John Vanderslice - Biography

By Scott Feemster


John Vanderslice is a singer, songwriter, musician, and engineer who has cultivated a devoted following among fans of American independent music with his albums that combine sharp lyrical content with a warm, analog-based sound. That sound comes from the studio he founded in San Francisco in 1997, Tiny Telephone, which has played host to numerous other bands, some of which Vanderslice has produced or played with, including Okkervil River, Spoon, Death Cab For Cutie, Beulah, and The Mountain Goats.


            John Vanderslice was born on May 22nd, 1967, in Gainesville, Florida, and lived in both Florida and Georgia as a boy before moving to Potomac, Maryland when he was 11. Vanderslice was a fan of music from an early age, and grounded himself in the classic rock of such bands as Led Zeppelin and Creedence Clearwater Revival before moving on to other such favorites as the Beatles, Bob Dylan, and David Bowie as he matured. Vanderslice was forced to take piano lessons when he was a kid, and moved from piano to guitar when he was in eighth grade. He formed several rock bands during his teenage years, and cut his teeth on trying to write songs for them. Eventually, Vanderslice moved to the San Francisco Bay area, and met up with bassist/vocalist Dan Carr, drummer/vocalist Matt Torrey, and guitarist/vocalist John Tyner, and formed the band Mk Ultra in 1994. The groups brand of brainy rock music gained the group a sizable local following, and the group released three independently released albums during the course of the 1990's, Mk Ultra (1994), Original Motion Picture Soundtrack (1996), and The Dream Is Over (1999), before splitting up in 1999 after Tyner decided to leave the band. The group was successful enough where they were asked to open two different tours for Sunny Day Real Estate, and it was through these connections that Vanderslice began to meet many of the musicians that would come to record at Tiny Telephone, the studio he started in the Mission District of San Francisco in 1997. The studio built a reputation for having an all-analog set up, which gave recordings recorded there a warm, natural sound, and Vanderslice was lucky enough to have a team of in-house engineers who knew their way around the equipment.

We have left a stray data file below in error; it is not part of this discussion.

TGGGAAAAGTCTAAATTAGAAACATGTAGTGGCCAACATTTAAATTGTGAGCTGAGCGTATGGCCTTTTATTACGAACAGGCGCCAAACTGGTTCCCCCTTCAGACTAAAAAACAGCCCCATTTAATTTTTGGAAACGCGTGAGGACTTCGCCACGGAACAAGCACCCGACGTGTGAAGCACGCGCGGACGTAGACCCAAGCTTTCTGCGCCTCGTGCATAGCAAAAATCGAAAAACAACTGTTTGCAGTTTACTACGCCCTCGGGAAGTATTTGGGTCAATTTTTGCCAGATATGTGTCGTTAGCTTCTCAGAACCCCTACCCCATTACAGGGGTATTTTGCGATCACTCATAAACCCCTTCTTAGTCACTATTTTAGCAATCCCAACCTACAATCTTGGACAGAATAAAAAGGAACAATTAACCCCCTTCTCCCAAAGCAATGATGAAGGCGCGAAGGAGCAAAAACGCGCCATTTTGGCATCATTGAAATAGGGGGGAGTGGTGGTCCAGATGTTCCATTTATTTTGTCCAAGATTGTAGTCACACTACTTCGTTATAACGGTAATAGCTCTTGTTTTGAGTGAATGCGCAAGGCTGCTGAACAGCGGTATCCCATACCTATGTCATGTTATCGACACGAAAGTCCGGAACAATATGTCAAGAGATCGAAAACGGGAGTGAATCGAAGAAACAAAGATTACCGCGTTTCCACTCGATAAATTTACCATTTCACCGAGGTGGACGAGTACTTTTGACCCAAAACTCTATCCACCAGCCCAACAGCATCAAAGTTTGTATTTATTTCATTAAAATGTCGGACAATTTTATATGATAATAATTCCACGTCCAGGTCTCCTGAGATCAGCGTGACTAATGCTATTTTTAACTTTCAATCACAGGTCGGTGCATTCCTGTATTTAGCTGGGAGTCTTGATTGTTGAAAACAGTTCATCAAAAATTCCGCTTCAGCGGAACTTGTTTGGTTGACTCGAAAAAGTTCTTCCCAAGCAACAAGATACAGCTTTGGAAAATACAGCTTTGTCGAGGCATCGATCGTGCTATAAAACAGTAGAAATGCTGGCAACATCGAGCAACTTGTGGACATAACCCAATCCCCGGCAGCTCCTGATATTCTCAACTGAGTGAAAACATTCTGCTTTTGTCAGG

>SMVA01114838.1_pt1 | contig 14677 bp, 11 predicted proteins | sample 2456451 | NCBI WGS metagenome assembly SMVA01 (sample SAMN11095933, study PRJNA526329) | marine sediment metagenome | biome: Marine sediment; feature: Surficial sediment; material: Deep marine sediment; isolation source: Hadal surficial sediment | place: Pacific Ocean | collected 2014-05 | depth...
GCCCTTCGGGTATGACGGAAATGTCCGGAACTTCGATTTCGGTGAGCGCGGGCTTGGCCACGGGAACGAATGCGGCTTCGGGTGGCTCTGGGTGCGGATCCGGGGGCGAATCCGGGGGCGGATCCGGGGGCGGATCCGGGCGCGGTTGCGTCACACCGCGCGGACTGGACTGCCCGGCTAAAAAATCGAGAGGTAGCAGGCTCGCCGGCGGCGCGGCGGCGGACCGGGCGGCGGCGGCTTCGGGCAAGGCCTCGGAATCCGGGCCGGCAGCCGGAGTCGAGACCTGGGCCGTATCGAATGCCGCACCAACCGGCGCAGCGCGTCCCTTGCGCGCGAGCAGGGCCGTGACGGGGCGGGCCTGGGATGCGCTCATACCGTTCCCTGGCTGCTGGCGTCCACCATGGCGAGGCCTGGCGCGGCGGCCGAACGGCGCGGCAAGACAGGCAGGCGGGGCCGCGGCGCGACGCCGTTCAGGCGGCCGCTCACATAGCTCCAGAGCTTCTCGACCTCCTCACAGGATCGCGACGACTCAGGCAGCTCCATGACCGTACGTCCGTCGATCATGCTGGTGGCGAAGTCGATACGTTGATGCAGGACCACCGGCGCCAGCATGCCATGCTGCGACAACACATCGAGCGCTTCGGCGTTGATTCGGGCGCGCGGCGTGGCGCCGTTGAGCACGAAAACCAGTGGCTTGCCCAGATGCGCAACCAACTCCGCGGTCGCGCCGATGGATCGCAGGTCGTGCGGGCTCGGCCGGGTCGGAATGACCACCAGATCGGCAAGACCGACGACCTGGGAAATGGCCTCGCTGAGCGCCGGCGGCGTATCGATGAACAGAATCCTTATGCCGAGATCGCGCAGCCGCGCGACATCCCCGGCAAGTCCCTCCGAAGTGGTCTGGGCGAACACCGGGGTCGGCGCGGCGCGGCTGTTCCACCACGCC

After the break-up of Mk Ultra, Vanderslice started work on his solo debut, 2000's Mass Suicide Occult Figurines (Barsuk). When the album was released, Vanderslice claimed that one of the songs on the album, “Bill Gates Must Die”, caused him to be sued and harassed by representatives from Microsoft, and this gained he, and the album, a fair amount of media attention. (Vanderslice later admitted the whole plot was a hoax.) Those who bought the album heard the offending track, but also heard an album of well-crafted rock with a nearly literary lyrical bent. The influence of one of Vanderslice's heroes, former Beach Boy Brian Wilson, was especially evident on some of the album's meticulously crafted vocal harmonies and sparing and tasteful use of strings. From there, Vanderslice toured in support of his album, and kept up a busy pace of recording and releasing albums the next few years, while also helping to produce the 2005 Spoon album Gimme Fiction (Merge) and two Mountain Goats albums, We Shall All Be Healed (4AD)(2004), and Heretic Pride (4AD)(2008). (Vanderslice has also played on the Mountain Goats albums and has toured with them, as well.) After Mass Suicide Occult Figurines, Vanderslice's next album was 2001's Time Travel Is Lonely (Barsuk), a concept album about his fictional brother Jesse going mad while living in Antarctica. The album continued in the vein of meticulously crafted indie-rock as had his debut, and received generally strong reviews from critics and fans. Next was the 2002 album The Life And Death Of An American Fourtracker (Barsuk), another loose concept album about a boy that spends too much of his time at home producing home recordings on his four-track recorder. (One wonders if the tale isn't somewhat autobiographical). The album marked an expansion into Vanderslice using more varied and unusual sounds, as well as dipping his toe into what might be called 'chamber pop'. For his 2004 album Cellar Door (Barsuk), Vanderslice took on the voice of a whole host of fictional characters, and further refined his brand of indie-rock bliss; pairing over-amped drums up with jangling guitars, buzzing, ancient-sounding keyboards up against tinkling bells, and the tasteful use of strings, (usually courtesy of noted jazz cellist Eric Friedlander), throughout songs that sound as if they were begging to be sung along to. The same can be said for his next album, 2005's Pixel Revolt (Barsuk), another impossibly tuneful collection of sketches about characters from cops to Indians set against instrumentation that never feels forced or overly self-conscious. Vanderslice, and his frequent collaborator engineer/multi-instrumentalist Scott Solter, are adept at finding separate soundworlds for each track to live in, bringing each character portrayed within to life. Emerald City (Barsuk), released in 2007, and his sixth album in just seven years, took a slightly different bent, in that the album was named after the nickname American troops have given the fortified Green Zone in Baghdad, and the lyrical preoccupation was much more politically based. Vanderslice best explained the motivation behind the album himself, when he said “I was so beaten down after the 2000 election and after 9/11 and then the invasion of Iraq and Afghanistan. I was so depleted as a person after all that stuff happened, that I had to write my way out of it. I really had to write political songs because for me it is a way of making sense and processing what is going on.” The album was another collection of Vanderslice's beautiful and carefully constructed pop symphonies, though he tended towards less studio trickery and more reliance on acoustic instruments so as not to distract from the message of the lyrics. In the latter part of 2008, Vanderslice announced via his website that he was working on a new album, and in early 2009, announced that he was leaving longtime label Barsuk and signing on with the Dead Oceans label, a label associated with the Secretly Canadian and Jagjaguwar labels. He is spending the better part of early 2009 on tour with the Mountain Goats.